- The U.S. Conference of Mayors (USCM) said in a statement that it would sue the Federal Communications Commission (FCC) if the commission does not change a proposed policy that would preempt local control in a bid to streamline installation of 5G wireless infrastructure.
- The National Association of Counties is also opposing the proposal, telling POLITICO it would "effectively prevent local governments from properly examining the impact that construction, modification or installation of broadcasting facilities may have on public health, safety and welfare of the local community."
- The proposal from FCC commissioner Brendan Carr would bar municipal laws prohibiting deployment of 5G small cells and would set deadlines for municipalities to approve or disapprove applications to install small cells or build new poles. The plan is set for a vote on Sept. 26.
Carr’s proposal, which he made last week in Indianapolis, is designed to streamline installation of the small cells necessary to get 5G off the ground. While telecoms have been bullish about giving some cities 5G coverage by the end of the year and expanding quickly after that, infrastructure remains a barrier — a recent Deloitte report found that the U.S. lags behind China in installing the small antennas necessary to give dense 5G coverage, and the wireless industry has called for rules that would streamline installation on existing utility poles and construction of new ones.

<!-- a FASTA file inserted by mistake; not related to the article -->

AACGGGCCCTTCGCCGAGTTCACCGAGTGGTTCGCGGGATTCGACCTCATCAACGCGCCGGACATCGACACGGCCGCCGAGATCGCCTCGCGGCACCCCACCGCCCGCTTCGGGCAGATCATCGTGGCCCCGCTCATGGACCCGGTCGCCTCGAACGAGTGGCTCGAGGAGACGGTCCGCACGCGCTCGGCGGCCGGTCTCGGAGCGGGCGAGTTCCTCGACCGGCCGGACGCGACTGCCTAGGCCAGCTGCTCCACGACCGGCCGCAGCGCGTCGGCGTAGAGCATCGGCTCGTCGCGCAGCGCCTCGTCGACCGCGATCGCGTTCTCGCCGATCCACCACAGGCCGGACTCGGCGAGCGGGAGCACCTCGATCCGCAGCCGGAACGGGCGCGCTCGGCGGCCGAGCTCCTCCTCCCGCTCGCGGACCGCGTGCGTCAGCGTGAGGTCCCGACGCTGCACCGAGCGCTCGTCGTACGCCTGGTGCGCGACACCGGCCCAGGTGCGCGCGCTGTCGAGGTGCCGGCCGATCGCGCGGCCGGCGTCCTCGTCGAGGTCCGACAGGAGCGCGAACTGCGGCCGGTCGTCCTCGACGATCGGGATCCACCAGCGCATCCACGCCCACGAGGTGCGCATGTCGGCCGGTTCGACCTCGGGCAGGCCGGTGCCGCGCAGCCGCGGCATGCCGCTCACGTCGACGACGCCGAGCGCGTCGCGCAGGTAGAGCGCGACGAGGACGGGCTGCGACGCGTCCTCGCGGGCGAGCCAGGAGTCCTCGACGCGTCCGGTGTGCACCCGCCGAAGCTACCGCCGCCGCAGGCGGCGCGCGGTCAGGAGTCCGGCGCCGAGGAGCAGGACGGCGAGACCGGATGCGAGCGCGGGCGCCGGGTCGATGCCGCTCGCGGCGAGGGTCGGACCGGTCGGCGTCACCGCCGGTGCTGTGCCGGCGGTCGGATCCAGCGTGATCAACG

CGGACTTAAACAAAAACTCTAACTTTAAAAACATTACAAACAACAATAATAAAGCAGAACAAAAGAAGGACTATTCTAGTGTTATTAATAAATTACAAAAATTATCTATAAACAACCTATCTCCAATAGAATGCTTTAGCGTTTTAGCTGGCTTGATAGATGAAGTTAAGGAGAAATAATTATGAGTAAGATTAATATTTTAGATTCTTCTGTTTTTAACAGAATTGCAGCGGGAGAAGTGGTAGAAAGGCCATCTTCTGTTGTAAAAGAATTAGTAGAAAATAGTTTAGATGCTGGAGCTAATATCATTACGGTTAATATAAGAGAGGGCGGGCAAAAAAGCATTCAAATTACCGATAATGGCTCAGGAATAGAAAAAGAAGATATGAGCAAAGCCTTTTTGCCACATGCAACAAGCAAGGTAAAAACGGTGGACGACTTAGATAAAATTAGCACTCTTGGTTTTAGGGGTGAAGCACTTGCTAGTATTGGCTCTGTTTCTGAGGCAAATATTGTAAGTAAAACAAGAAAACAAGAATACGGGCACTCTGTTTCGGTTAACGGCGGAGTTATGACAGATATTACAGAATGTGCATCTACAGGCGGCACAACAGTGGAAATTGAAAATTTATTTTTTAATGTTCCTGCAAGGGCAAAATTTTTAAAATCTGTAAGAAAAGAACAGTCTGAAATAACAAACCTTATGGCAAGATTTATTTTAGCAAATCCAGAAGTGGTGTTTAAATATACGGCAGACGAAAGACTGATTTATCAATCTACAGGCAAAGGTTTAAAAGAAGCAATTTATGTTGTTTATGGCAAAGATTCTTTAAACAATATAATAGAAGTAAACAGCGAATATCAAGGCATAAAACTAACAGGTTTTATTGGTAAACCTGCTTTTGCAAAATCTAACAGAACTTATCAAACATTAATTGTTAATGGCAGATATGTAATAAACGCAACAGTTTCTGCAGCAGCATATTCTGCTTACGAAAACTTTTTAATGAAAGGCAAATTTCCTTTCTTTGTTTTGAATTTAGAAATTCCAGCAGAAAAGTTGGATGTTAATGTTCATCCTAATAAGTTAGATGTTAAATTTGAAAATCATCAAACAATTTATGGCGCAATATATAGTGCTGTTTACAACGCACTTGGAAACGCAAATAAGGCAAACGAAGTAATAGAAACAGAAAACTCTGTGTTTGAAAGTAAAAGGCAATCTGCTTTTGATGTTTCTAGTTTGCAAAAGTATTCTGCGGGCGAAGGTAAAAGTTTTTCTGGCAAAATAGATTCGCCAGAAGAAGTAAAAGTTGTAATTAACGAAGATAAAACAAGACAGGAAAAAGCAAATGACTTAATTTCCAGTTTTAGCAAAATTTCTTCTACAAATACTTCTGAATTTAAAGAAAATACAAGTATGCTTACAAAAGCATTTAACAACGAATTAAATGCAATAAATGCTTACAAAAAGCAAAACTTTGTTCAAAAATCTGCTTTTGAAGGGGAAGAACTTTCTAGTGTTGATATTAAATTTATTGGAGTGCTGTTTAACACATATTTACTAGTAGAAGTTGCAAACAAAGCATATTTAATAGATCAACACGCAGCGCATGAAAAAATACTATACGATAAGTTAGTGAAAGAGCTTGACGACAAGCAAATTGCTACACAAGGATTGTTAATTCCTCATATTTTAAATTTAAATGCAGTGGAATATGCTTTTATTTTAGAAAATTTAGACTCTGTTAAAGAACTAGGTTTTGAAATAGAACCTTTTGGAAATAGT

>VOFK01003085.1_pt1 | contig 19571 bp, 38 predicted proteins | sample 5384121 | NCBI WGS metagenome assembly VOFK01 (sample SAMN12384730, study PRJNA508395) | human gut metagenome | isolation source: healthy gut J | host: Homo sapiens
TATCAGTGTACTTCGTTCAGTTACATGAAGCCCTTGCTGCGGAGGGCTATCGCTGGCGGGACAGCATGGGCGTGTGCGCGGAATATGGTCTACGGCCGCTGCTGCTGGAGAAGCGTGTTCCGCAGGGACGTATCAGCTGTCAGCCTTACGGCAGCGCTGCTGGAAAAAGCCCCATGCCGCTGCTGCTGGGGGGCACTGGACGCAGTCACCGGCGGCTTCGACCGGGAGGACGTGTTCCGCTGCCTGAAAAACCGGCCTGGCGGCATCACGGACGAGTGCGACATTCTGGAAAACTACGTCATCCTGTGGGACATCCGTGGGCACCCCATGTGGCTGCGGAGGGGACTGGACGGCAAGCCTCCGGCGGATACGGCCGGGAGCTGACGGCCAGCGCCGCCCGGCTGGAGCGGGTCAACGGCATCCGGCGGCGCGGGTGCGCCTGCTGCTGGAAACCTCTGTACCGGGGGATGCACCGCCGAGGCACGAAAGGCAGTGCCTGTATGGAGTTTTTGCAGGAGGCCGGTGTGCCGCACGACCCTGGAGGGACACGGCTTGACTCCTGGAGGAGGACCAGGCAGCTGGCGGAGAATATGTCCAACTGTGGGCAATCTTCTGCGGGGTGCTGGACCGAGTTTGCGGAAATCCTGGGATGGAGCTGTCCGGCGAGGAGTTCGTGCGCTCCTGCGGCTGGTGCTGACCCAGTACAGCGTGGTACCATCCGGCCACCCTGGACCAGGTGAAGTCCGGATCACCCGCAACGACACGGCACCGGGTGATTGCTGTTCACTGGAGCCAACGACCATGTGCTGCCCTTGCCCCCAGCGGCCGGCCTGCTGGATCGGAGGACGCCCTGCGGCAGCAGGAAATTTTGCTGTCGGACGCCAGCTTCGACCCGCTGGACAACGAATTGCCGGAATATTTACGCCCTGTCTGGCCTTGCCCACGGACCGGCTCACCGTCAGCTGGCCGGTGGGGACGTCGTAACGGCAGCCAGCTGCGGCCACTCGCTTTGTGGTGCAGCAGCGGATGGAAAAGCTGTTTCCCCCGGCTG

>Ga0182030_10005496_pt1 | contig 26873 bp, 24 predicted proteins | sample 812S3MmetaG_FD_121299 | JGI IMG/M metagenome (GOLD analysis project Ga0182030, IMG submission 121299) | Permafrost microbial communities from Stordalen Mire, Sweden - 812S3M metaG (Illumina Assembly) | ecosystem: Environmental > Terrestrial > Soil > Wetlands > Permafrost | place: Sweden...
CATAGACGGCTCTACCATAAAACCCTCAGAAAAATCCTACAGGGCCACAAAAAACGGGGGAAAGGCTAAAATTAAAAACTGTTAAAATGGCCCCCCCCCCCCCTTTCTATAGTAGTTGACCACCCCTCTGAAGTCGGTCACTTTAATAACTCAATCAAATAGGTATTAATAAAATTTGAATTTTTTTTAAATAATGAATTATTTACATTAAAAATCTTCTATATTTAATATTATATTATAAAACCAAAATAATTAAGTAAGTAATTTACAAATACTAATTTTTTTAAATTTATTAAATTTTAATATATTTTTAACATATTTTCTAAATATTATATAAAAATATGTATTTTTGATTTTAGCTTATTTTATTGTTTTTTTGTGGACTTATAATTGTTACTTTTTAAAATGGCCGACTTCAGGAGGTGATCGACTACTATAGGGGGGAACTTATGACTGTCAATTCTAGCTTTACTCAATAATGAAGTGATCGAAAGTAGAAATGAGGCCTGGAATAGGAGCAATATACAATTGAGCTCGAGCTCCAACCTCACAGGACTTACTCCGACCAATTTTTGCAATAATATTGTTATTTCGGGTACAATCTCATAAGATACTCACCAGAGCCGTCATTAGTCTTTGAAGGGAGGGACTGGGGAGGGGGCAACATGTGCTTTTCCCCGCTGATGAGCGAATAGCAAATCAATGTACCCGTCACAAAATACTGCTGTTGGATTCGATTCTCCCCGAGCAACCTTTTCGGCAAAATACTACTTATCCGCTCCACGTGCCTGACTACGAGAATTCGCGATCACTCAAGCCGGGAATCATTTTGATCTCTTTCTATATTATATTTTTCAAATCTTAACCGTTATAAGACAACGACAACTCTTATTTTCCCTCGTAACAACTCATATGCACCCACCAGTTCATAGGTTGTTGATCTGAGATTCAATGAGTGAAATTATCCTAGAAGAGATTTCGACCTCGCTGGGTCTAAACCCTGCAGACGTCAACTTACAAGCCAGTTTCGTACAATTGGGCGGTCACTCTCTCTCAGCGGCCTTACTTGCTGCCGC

Cities and states, however, are balking at what they say would cede local control. In a statement, USCM CEO Tom Cochran said the “unprecedented federal intrusion” would “have substantial adverse impacts on cities and their taxpayers, including reduced funding for essential local government services, as well as an increased risk of right-of-way and other public safety hazards.” The public rebuke also comes after several cities in California have passed rules barring new 5G installations over health concerns. Elsewhere, cities and residents have complained about new poles, the flurry of applications that officials have to process and revenue impacts.
Carr, for his part, told POLITICO that he is working with local officials — including USCM — and that the proposal was "building on the smart infrastructure policies championed by local leaders.” Carr has touted that the proposed rule is based on rules passed by 20 states. The conflict could pose a roadblock to 5G installation, potentially delaying installation outside of major cities where infrastructure is already being built.